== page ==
Bill Venners: You listed some principles of API design in your talk. I'd like to walk through them and get your comments. You said, "APIs are designed by experts for non-experts."
Elliotte Rusty Harold: Yes. When you use an API, you are relying on the API to be correct. You assume that the developers who wrote that API knew what they were doing. For example, when you use a socket API—whether it is Winsock, the sockets API in UNIX, or java.net—you assume that the people who designed it knew what the IP header format was, knew what the difference between TCP and IP was, knew how to route packets, knew how to talk DNS, etc., so you don't have to. You are relying on their abilities. That means they better have had some pretty strong abilities. And for networking APIs, they had better be experts in networking.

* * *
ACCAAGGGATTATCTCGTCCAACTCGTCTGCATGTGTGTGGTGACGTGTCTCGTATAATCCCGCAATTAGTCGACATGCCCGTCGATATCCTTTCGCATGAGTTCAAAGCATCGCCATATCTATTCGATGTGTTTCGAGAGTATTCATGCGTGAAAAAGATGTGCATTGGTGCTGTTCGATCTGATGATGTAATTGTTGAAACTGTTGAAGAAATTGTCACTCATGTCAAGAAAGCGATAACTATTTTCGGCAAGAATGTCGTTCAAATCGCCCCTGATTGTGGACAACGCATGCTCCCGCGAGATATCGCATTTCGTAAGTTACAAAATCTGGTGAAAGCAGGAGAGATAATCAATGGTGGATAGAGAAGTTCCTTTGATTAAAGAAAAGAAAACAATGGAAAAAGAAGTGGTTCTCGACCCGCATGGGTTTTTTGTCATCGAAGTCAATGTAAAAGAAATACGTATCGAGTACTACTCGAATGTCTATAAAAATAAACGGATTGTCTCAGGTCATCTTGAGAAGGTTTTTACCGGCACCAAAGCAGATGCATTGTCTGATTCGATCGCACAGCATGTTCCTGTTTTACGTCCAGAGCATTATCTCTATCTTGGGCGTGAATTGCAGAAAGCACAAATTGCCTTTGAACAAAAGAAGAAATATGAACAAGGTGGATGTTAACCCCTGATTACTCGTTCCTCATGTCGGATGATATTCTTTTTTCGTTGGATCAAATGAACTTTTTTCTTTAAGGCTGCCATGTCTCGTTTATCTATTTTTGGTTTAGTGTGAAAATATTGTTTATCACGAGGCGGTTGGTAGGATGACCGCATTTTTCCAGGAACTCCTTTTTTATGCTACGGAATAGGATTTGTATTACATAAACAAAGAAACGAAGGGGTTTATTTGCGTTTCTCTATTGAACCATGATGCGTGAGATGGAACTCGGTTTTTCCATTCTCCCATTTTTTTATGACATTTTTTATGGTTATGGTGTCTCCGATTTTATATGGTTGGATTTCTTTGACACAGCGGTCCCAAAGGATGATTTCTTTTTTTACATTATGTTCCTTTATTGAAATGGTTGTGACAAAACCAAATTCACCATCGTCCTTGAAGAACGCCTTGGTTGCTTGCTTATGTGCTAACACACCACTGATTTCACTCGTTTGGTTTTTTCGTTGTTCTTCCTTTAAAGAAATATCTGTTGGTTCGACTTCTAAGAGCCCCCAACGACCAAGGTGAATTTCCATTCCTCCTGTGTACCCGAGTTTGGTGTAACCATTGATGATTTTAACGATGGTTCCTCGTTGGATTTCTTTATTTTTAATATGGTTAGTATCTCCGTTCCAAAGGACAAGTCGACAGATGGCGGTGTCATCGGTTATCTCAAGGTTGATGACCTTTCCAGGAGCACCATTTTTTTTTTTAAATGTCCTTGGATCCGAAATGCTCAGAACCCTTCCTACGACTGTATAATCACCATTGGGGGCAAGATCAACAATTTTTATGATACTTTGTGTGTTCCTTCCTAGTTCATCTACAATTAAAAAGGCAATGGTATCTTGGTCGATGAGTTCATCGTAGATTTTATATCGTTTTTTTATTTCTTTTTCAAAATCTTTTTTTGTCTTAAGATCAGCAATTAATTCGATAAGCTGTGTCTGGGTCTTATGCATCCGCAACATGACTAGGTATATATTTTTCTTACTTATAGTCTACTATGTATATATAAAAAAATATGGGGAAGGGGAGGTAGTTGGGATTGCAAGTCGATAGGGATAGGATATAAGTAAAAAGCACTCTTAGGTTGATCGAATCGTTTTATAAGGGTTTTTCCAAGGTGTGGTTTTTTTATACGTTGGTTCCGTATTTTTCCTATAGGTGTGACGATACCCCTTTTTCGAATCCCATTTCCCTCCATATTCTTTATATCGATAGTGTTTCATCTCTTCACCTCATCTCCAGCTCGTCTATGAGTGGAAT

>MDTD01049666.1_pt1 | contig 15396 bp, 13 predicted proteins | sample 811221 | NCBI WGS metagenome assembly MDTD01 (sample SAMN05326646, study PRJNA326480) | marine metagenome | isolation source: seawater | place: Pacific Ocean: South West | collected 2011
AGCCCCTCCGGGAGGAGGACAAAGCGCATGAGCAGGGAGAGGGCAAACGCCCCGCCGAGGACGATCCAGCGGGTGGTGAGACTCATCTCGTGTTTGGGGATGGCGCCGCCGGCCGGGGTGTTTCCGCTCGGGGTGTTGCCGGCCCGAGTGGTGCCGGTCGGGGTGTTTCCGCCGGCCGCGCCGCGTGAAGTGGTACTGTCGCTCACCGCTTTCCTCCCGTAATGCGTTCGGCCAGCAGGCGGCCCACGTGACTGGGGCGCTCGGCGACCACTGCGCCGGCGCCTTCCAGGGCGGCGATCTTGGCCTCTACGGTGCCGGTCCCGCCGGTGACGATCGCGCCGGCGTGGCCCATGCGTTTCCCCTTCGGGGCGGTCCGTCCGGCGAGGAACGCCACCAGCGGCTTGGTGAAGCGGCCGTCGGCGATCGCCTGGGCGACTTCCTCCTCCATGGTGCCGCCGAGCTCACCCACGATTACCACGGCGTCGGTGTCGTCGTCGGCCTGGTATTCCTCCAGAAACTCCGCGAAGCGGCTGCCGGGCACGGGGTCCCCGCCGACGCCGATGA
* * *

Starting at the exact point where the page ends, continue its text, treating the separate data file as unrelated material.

For an XML API, they had better be experts in XML. I've seen a few too many programmers decide they are going to learn XML by writing an XML API. They tend to end up making novice mistakes, and then propagating those to others. XML is imperfect. XML is confusing. It is understandable that mistakes will be made, but they are still mistakes. For example, one common mistake is confusing the XML declaration with a processing instruction. I've seen that happen at least twice in two different APIs. I made that mistake in my first book on XML. It is a very common mistake to make, but if you're at the level where you're making that mistake, you shouldn't be designing an API for other people to use.